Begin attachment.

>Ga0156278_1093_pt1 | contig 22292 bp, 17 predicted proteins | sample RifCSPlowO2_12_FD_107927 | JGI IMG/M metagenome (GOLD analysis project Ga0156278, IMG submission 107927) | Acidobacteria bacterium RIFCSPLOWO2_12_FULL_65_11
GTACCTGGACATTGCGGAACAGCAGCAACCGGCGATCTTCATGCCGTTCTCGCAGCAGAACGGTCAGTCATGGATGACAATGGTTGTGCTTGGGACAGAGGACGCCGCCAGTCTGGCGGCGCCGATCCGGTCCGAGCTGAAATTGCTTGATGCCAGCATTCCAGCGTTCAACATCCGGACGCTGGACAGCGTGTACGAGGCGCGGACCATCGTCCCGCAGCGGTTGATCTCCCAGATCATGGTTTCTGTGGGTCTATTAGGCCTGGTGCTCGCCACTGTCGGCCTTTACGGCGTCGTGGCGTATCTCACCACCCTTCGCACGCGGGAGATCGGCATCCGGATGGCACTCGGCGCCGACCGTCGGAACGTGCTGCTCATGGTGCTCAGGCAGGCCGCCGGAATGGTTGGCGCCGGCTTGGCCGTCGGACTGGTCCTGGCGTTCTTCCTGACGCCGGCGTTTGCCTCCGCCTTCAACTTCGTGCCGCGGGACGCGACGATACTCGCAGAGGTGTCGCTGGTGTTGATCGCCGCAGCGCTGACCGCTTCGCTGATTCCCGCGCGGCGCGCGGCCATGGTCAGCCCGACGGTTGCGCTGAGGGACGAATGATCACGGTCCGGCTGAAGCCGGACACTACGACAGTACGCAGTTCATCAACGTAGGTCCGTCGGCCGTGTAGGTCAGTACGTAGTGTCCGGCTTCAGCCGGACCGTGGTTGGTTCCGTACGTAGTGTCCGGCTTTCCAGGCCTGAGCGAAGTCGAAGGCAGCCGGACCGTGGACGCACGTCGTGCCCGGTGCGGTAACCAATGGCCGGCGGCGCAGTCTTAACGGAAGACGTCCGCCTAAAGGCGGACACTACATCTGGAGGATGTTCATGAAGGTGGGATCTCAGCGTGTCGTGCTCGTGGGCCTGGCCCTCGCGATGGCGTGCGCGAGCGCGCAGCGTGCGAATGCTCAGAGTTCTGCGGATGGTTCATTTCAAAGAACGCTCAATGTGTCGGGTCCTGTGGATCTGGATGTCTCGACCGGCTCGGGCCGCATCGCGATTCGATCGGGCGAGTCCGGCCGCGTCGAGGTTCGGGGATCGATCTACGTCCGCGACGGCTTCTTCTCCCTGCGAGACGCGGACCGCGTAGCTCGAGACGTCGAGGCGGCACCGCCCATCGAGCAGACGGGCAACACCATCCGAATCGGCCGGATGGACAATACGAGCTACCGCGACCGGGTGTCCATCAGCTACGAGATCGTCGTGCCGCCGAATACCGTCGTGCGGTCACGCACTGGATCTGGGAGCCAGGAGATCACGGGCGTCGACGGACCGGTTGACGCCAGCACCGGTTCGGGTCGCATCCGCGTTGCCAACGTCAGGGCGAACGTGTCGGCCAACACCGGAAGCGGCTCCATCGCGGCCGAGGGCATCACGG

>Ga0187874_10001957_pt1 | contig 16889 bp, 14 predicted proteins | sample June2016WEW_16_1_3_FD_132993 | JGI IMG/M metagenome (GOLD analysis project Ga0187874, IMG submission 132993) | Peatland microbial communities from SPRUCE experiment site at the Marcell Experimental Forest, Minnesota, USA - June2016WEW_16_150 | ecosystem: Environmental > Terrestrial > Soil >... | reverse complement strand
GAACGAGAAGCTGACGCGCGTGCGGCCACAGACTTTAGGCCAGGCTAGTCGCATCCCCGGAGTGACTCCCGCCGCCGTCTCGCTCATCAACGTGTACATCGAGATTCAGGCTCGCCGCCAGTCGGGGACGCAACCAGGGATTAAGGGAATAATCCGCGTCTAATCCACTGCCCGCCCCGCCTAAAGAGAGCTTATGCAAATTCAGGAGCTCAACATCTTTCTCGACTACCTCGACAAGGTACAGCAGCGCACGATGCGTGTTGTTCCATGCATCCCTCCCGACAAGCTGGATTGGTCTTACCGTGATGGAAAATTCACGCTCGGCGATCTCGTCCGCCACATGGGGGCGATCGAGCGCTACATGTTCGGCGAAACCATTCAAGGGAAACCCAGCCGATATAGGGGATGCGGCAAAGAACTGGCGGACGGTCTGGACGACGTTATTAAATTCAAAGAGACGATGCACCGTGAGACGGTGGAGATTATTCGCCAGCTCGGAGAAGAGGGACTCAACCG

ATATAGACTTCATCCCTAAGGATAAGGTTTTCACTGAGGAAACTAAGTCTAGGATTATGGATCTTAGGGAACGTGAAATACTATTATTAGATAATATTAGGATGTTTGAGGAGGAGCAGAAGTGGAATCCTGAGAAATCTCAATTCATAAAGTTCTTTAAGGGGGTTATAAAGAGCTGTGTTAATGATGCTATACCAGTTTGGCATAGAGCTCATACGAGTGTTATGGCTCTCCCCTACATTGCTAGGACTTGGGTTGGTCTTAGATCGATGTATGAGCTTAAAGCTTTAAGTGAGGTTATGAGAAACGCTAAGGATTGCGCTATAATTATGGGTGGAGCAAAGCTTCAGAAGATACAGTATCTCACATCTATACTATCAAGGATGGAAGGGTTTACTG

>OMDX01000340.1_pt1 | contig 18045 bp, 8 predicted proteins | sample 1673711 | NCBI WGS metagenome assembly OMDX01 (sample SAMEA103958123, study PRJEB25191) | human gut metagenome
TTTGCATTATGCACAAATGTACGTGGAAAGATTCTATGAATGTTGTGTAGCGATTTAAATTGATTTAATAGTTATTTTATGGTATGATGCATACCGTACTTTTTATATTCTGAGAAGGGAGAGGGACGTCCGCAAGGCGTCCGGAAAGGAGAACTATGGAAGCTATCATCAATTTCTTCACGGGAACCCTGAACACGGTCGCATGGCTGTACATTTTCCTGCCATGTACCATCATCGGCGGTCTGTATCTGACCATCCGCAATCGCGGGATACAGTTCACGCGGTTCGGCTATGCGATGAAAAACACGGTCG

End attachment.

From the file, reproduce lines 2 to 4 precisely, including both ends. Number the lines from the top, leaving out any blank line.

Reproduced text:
GTACCTGGACATTGCGGAACAGCAGCAACCGGCGATCTTCATGCCGTTCTCGCAGCAGAACGGTCAGTCATGGATGACAATGGTTGTGCTTGGGACAGAGGACGCCGCCAGTCTGGCGGCGCCGATCCGGTCCGAGCTGAAATTGCTTGATGCCAGCATTCCAGCGTTCAACATCCGGACGCTGGACAGCGTGTACGAGGCGCGGACCATCGTCCCGCAGCGGTTGATCTCCCAGATCATGGTTTCTGTGGGTCTATTAGGCCTGGTGCTCGCCACTGTCGGCCTTTACGGCGTCGTGGCGTATCTCACCACCCTTCGCACGCGGGAGATCGGCATCCGGATGGCACTCGGCGCCGACCGTCGGAACGTGCTGCTCATGGTGCTCAGGCAGGCCGCCGGAATGGTTGGCGCCGGCTTGGCCGTCGGACTGGTCCTGGCGTTCTTCCTGACGCCGGCGTTTGCCTCCGCCTTCAACTTCGTGCCGCGGGACGCGACGATACTCGCAGAGGTGTCGCTGGTGTTGATCGCCGCAGCGCTGACCGCTTCGCTGATTCCCGCGCGGCGCGCGGCCATGGTCAGCCCGACGGTTGCGCTGAGGGACGAATGATCACGGTCCGGCTGAAGCCGGACACTACGACAGTACGCAGTTCATCAACGTAGGTCCGTCGGCCGTGTAGGTCAGTACGTAGTGTCCGGCTTCAGCCGGACCGTGGTTGGTTCCGTACGTAGTGTCCGGCTTTCCAGGCCTGAGCGAAGTCGAAGGCAGCCGGACCGTGGACGCACGTCGTGCCCGGTGCGGTAACCAATGGCCGGCGGCGCAGTCTTAACGGAAGACGTCCGCCTAAAGGCGGACACTACATCTGGAGGATGTTCATGAAGGTGGGATCTCAGCGTGTCGTGCTCGTGGGCCTGGCCCTCGCGATGGCGTGCGCGAGCGCGCAGCGTGCGAATGCTCAGAGTTCTGCGGATGGTTCATTTCAAAGAACGCTCAATGTGTCGGGTCCTGTGGATCTGGATGTCTCGACCGGCTCGGGCCGCATCGCGATTCGATCGGGCGAGTCCGGCCGCGTCGAGGTTCGGGGATCGATCTACGTCCGCGACGGCTTCTTCTCCCTGCGAGACGCGGACCGCGTAGCTCGAGACGTCGAGGCGGCACCGCCCATCGAGCAGACGGGCAACACCATCCGAATCGGCCGGATGGACAATACGAGCTACCGCGACCGGGTGTCCATCAGCTACGAGATCGTCGTGCCGCCGAATACCGTCGTGCGGTCACGCACTGGATCTGGGAGCCAGGAGATCACGGGCGTCGACGGACCGGTTGACGCCAGCACCGGTTCGGGTCGCATCCGCGTTGCCAACGTCAGGGCGAACGTGTCGGCCAACACCGGAAGCGGCTCCATCGCGGCCGAGGGCATCACGG

>Ga0187874_10001957_pt1 | contig 16889 bp, 14 predicted proteins | sample June2016WEW_16_1_3_FD_132993 | JGI IMG/M metagenome (GOLD analysis project Ga0187874, IMG submission 132993) | Peatland microbial communities from SPRUCE experiment site at the Marcell Experimental Forest, Minnesota, USA - June2016WEW_16_150 | ecosystem: Environmental > Terrestrial > Soil >... | reverse complement strand
GAACGAGAAGCTGACGCGCGTGCGGCCACAGACTTTAGGCCAGGCTAGTCGCATCCCCGGAGTGACTCCCGCCGCCGTCTCGCTCATCAACGTGTACATCGAGATTCAGGCTCGCCGCCAGTCGGGGACGCAACCAGGGATTAAGGGAATAATCCGCGTCTAATCCACTGCCCGCCCCGCCTAAAGAGAGCTTATGCAAATTCAGGAGCTCAACATCTTTCTCGACTACCTCGACAAGGTACAGCAGCGCACGATGCGTGTTGTTCCATGCATCCCTCCCGACAAGCTGGATTGGTCTTACCGTGATGGAAAATTCACGCTCGGCGATCTCGTCCGCCACATGGGGGCGATCGAGCGCTACATGTTCGGCGAAACCATTCAAGGGAAACCCAGCCGATATAGGGGATGCGGCAAAGAACTGGCGGACGGTCTGGACGACGTTATTAAATTCAAAGAGACGATGCACCGTGAGACGGTGGAGATTATTCGCCAGCTCGGAGAAGAGGGACTCAACCG